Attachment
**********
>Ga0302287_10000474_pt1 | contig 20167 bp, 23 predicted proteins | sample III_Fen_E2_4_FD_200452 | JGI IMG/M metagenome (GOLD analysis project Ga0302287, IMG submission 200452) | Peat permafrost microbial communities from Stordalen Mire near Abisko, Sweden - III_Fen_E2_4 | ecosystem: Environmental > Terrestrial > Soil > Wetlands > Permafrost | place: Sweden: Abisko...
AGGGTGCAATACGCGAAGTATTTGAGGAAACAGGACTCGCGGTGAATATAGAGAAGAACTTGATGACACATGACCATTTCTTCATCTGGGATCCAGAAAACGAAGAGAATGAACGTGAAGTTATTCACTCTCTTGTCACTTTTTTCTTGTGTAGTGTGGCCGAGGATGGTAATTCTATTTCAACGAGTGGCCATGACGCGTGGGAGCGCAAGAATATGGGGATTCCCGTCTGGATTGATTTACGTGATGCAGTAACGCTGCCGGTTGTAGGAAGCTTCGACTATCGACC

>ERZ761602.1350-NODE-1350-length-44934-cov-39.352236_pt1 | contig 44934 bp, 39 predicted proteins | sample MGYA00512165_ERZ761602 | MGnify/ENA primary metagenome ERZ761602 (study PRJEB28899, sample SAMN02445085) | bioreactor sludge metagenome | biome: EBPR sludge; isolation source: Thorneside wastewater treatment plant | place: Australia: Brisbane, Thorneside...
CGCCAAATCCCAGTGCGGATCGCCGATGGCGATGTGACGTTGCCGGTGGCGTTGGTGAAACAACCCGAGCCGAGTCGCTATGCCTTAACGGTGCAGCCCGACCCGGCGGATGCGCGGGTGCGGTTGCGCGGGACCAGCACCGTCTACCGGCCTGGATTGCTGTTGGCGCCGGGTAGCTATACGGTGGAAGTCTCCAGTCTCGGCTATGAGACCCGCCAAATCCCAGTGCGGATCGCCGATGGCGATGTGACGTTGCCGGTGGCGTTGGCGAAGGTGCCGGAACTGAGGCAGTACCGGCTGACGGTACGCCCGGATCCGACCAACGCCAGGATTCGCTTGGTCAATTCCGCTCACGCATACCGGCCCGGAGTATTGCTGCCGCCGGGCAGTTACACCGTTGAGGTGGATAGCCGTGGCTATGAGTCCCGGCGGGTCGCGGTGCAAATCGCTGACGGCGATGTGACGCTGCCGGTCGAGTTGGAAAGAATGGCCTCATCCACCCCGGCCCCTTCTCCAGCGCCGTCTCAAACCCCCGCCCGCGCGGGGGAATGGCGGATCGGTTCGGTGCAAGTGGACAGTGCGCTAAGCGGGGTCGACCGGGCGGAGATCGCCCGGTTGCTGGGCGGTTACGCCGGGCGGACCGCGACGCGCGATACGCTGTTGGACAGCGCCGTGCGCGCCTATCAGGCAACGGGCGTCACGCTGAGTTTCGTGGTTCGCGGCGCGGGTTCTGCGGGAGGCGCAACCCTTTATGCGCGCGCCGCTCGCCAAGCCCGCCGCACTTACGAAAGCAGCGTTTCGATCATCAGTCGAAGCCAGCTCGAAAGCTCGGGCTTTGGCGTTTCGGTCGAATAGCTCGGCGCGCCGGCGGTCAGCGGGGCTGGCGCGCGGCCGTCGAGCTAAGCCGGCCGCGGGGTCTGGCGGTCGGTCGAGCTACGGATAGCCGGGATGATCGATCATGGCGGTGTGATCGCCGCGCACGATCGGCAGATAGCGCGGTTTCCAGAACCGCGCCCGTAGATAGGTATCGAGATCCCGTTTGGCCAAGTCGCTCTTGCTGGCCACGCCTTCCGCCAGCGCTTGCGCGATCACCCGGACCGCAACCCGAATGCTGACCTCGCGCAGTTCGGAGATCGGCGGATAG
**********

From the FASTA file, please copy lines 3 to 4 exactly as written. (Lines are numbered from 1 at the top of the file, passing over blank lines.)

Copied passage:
>ERZ761602.1350-NODE-1350-length-44934-cov-39.352236_pt1 | contig 44934 bp, 39 predicted proteins | sample MGYA00512165_ERZ761602 | MGnify/ENA primary metagenome ERZ761602 (study PRJEB28899, sample SAMN02445085) | bioreactor sludge metagenome | biome: EBPR sludge; isolation source: Thorneside wastewater treatment plant | place: Australia: Brisbane, Thorneside...
CGCCAAATCCCAGTGCGGATCGCCGATGGCGATGTGACGTTGCCGGTGGCGTTGGTGAAACAACCCGAGCCGAGTCGCTATGCCTTAACGGTGCAGCCCGACCCGGCGGATGCGCGGGTGCGGTTGCGCGGGACCAGCACCGTCTACCGGCCTGGATTGCTGTTGGCGCCGGGTAGCTATACGGTGGAAGTCTCCAGTCTCGGCTATGAGACCCGCCAAATCCCAGTGCGGATCGCCGATGGCGATGTGACGTTGCCGGTGGCGTTGGCGAAGGTGCCGGAACTGAGGCAGTACCGGCTGACGGTACGCCCGGATCCGACCAACGCCAGGATTCGCTTGGTCAATTCCGCTCACGCATACCGGCCCGGAGTATTGCTGCCGCCGGGCAGTTACACCGTTGAGGTGGATAGCCGTGGCTATGAGTCCCGGCGGGTCGCGGTGCAAATCGCTGACGGCGATGTGACGCTGCCGGTCGAGTTGGAAAGAATGGCCTCATCCACCCCGGCCCCTTCTCCAGCGCCGTCTCAAACCCCCGCCCGCGCGGGGGAATGGCGGATCGGTTCGGTGCAAGTGGACAGTGCGCTAAGCGGGGTCGACCGGGCGGAGATCGCCCGGTTGCTGGGCGGTTACGCCGGGCGGACCGCGACGCGCGATACGCTGTTGGACAGCGCCGTGCGCGCCTATCAGGCAACGGGCGTCACGCTGAGTTTCGTGGTTCGCGGCGCGGGTTCTGCGGGAGGCGCAACCCTTTATGCGCGCGCCGCTCGCCAAGCCCGCCGCACTTACGAAAGCAGCGTTTCGATCATCAGTCGAAGCCAGCTCGAAAGCTCGGGCTTTGGCGTTTCGGTCGAATAGCTCGGCGCGCCGGCGGTCAGCGGGGCTGGCGCGCGGCCGTCGAGCTAAGCCGGCCGCGGGGTCTGGCGGTCGGTCGAGCTACGGATAGCCGGGATGATCGATCATGGCGGTGTGATCGCCGCGCACGATCGGCAGATAGCGCGGTTTCCAGAACCGCGCCCGTAGATAGGTATCGAGATCCCGTTTGGCCAAGTCGCTCTTGCTGGCCACGCCTTCCGCCAGCGCTTGCGCGATCACCCGGACCGCAACCCGAATGCTGACCTCGCGCAGTTCGGAGATCGGCGGATAG